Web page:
The electronic music thing stayed rather dormant after that, with the Radiohead exceptions which were still sorta “out there” for my simplistic musical tastes. Then in 2008 that same friend that force fed me Skinny Puppy, Nitzer Eb, Ministry and the like had come over one evening for one of our beer drinking endurance tests and he dumped quite a bit of music onto my hard drive for me to explore when I had time. One of the bands he left for me were Boards Of Canada. He left me Music Has The Right To Children, Geodaddi, and The Campfire Headphase. All sat on my computer for about a year before I got around to really listening to them. Once I did, that was it. It was like a light went on inside my head. The distant loneliness, the nostalgia, and the longing were all right there for me to fall into and get lost in. I got from Boards Of Canada what I got from hearing OK Computer for the first time. Those Scottish brothers achieved a level of wistfulness and melancholia with synthesizers, computers, and detached, aged voices that Radiohead did with guitars, keys, drums, and Yorke’s ghostly vocals. It was at this point that I knew electronic music could be my friend. It could affect me as much as Being There, Rubber Soul, and yes, even Malmsteen’s Odyssey.
Nowadays, I find myself listening to as much electronic music as I do anything else. I think the biggest thing for me was discerning that fine line between EDM and everything else. I’ve never been, and still am not, much of a dance music fan. The propulsive beats, the repetition, and the trance-like state it puts you in has never been my thing. I always just assumed electronic music was just dance music disguised as something else. New Order, Depeche Mode, Pet Shop Boys, Erasure, KLF,….these were what the face of electronic music looked like in my formative years. None of that appealed to me(though now I quite like Depeche Mode, New Order, and Pet Shop Boys.) But once I went through the Boards Of Canada filter I realized electronic music could be more than just rave soundtracks. The electronic music I find myself gravitating towards is of the emoting variety. Not so much the visceral stuff, as much as the intellectual variety. The electronic music I listen to would be more enhanced by a pint or a toke, as opposed to ketamine or MDMA.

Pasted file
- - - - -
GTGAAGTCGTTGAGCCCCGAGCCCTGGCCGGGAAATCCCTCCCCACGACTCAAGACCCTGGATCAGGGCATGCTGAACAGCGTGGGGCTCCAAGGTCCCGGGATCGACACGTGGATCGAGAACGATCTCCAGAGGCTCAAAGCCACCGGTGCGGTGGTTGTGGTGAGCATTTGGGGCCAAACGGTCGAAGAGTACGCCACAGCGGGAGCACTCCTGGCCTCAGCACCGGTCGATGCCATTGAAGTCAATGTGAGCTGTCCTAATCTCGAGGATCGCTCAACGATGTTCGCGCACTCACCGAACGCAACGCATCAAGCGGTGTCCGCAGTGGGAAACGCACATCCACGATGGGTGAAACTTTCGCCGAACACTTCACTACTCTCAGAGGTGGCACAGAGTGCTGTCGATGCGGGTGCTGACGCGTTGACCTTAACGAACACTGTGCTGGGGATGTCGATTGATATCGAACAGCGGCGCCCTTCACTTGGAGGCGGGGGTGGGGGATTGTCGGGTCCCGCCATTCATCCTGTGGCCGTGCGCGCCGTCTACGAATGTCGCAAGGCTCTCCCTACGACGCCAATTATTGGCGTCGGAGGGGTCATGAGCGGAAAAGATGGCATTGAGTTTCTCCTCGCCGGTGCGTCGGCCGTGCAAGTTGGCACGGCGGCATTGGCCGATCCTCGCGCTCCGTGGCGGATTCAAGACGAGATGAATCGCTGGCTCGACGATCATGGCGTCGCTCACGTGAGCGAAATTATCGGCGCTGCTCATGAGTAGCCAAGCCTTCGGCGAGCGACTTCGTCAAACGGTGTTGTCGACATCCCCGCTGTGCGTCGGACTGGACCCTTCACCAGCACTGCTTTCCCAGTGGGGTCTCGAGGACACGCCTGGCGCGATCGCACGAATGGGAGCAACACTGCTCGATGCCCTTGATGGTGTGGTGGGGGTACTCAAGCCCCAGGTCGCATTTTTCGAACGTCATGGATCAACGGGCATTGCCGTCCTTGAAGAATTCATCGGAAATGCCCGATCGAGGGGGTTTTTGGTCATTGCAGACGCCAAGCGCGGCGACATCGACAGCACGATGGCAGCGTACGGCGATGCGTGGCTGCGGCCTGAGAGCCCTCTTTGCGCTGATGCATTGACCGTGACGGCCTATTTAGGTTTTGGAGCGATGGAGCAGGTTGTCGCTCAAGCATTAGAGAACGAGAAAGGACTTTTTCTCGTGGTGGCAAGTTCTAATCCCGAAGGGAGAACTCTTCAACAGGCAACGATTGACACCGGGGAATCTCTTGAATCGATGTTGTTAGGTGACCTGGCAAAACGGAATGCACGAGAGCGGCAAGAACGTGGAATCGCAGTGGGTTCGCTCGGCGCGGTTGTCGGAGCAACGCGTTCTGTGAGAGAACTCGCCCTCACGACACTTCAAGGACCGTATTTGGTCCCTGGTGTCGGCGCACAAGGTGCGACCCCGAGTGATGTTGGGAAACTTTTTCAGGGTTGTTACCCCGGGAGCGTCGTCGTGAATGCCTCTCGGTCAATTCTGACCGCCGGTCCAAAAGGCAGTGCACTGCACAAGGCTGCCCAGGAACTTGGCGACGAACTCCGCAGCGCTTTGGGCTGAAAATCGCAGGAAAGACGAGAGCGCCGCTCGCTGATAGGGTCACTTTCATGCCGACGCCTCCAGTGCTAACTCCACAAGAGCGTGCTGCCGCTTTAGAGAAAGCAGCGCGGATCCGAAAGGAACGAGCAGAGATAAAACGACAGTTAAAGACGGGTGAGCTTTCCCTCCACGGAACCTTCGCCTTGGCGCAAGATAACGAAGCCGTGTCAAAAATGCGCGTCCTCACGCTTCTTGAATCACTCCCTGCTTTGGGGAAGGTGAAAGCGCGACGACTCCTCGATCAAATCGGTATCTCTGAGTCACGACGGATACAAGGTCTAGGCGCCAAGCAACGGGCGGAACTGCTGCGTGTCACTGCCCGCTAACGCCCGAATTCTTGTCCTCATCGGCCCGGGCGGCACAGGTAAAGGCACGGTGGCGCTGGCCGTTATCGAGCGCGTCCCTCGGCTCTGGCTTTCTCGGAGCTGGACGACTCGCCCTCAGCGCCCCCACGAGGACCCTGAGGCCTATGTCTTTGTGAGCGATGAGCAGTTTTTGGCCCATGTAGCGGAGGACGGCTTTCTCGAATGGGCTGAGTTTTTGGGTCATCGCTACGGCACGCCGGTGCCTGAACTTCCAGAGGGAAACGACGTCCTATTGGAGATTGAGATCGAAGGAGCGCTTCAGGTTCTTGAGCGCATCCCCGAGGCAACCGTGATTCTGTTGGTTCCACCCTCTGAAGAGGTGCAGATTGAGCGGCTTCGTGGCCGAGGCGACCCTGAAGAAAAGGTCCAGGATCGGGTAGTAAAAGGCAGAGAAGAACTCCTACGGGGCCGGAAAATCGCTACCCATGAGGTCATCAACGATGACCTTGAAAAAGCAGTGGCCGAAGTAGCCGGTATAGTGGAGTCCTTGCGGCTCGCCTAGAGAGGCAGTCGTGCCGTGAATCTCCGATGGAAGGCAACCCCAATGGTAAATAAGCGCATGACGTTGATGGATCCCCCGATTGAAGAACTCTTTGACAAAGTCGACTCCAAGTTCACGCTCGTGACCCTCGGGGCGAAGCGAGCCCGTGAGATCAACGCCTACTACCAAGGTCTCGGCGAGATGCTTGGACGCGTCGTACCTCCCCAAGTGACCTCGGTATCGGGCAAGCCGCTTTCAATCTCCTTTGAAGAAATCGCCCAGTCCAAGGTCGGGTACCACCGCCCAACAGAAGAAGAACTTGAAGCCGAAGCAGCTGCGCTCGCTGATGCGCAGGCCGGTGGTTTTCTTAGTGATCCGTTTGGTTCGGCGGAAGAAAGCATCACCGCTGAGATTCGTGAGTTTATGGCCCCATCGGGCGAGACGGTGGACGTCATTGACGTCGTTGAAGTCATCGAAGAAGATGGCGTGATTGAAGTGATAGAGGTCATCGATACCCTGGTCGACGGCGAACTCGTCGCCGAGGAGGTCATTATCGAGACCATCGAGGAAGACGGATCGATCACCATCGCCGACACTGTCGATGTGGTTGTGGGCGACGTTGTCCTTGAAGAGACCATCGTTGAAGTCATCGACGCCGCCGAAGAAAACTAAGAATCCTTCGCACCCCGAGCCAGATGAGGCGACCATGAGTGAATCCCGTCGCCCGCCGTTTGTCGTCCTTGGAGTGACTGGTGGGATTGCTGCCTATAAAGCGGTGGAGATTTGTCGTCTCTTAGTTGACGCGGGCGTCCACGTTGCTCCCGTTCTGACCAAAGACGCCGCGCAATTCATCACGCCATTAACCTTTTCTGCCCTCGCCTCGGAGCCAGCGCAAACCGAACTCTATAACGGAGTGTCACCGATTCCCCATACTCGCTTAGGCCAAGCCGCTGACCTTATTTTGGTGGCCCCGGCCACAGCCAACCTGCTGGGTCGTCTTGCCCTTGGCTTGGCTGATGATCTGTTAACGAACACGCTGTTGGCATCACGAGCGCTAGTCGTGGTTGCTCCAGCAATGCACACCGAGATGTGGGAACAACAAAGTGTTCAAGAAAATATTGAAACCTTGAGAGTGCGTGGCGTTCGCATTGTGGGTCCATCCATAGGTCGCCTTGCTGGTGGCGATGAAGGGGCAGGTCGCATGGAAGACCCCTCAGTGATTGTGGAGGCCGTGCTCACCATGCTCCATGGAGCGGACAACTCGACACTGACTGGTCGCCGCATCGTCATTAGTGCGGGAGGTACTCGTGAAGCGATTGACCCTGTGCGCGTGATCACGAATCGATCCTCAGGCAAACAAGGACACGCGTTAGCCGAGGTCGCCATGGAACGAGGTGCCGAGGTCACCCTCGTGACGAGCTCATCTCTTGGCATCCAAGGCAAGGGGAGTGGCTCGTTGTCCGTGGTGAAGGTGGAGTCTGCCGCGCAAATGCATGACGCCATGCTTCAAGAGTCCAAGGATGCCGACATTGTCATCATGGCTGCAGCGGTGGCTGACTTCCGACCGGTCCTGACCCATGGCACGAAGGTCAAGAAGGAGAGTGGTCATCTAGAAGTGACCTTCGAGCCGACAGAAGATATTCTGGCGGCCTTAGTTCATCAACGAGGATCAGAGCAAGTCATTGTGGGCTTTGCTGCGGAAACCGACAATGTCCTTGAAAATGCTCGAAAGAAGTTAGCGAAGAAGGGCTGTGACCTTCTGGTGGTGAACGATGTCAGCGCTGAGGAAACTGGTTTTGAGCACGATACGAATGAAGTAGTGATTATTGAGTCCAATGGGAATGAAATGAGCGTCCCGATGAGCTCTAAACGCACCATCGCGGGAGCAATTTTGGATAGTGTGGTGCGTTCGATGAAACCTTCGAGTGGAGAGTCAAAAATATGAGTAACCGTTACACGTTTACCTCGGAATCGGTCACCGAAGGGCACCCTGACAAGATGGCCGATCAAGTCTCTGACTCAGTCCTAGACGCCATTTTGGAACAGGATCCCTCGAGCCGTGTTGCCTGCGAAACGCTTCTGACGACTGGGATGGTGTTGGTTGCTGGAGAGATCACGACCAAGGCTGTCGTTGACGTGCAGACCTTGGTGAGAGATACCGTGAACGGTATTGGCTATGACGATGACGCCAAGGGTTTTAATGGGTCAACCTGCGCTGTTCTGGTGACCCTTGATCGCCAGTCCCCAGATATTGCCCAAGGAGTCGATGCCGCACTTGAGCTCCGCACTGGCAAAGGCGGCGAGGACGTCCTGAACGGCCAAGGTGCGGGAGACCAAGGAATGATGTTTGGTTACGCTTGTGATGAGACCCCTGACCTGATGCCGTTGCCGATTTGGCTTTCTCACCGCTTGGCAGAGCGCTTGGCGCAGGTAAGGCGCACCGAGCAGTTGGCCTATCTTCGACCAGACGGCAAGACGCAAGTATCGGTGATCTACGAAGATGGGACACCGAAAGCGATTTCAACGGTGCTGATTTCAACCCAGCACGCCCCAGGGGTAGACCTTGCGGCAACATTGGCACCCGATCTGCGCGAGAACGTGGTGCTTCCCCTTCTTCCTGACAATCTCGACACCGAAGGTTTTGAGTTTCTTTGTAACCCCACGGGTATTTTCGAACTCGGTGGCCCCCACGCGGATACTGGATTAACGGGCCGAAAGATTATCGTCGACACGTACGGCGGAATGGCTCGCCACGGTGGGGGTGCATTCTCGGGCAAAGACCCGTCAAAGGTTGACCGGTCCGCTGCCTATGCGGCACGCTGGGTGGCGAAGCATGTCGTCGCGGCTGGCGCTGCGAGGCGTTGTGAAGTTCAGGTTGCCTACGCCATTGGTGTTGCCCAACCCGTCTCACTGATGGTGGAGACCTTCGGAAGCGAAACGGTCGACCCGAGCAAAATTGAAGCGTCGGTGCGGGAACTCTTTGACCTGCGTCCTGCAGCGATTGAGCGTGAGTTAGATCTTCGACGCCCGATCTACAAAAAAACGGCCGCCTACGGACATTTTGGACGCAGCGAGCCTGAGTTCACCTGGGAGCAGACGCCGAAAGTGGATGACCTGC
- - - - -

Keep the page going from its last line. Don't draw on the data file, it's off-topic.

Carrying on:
Pretty much avoid any drugs that end in “amine” kids, okay?
So who do I listen to? Boards Of Canada, Flying Lotus, Oneohtrix Point Never, Sinoia Caves, Thug Entrancer, Huerco S, Sculpture, Terry Riley, Jonas Munk, Popol Vuh, Rudiger Lorenz, Kraftwerk, Thieves Like Us, Washed Out, Neon Indian, Cliff Martinez’ film scores, Wendy Carlos, Disasterpeace, Pauline Oliveros, JD Emmanuel,….just to name a few. There are a lot of great record labels putting out stellar indie electronic music, too. Kemado, Anthology Recordings, and Software(all under the Mexican Summer umbrella) have a huge variety of electronic music to choose from. Anthology Recordings reissued Rudiger Lorenz’ excellent 1982 album Invisible Voices last summer. It was an album I spun for months, and still spin it on my long walks in the afternoon. Software is a label I discovered fairly recently but have found some amazing records through them. Thug Entrancer’s Death After Life, Sculpture’s Membrane Pop, Huerco S’ Colonial Patterns, and Tropa Macaca’s Ectoplasma are just a few of the many I’ve been floored by. The Software label was started by Oneohtrix Point Never’s Daniel Lopatin, and all the artists on the roster have a similar approach to creating music. Some even border of psych electronic.
It’s heady music, man.
So it’s taking me a long time to come around, but I’ve finally found an electronic music niche that I feel like I’m a part of. It speaks to me, instead of alienating me. Where as before I looked at this genre as a cold and detached way of making music, I find it quite warm and organic now. It’s still just an artist creating art. The tools are just different. Those tubes, circuits, and patches were created with human instincts. Those square waves and oscillations are manipulated with human hands, and tuned(or de-tuned) using human ears. It’s all very,…human.
I’m not so much the paranoid android I once was. Maybe more just a stoic replicant these days.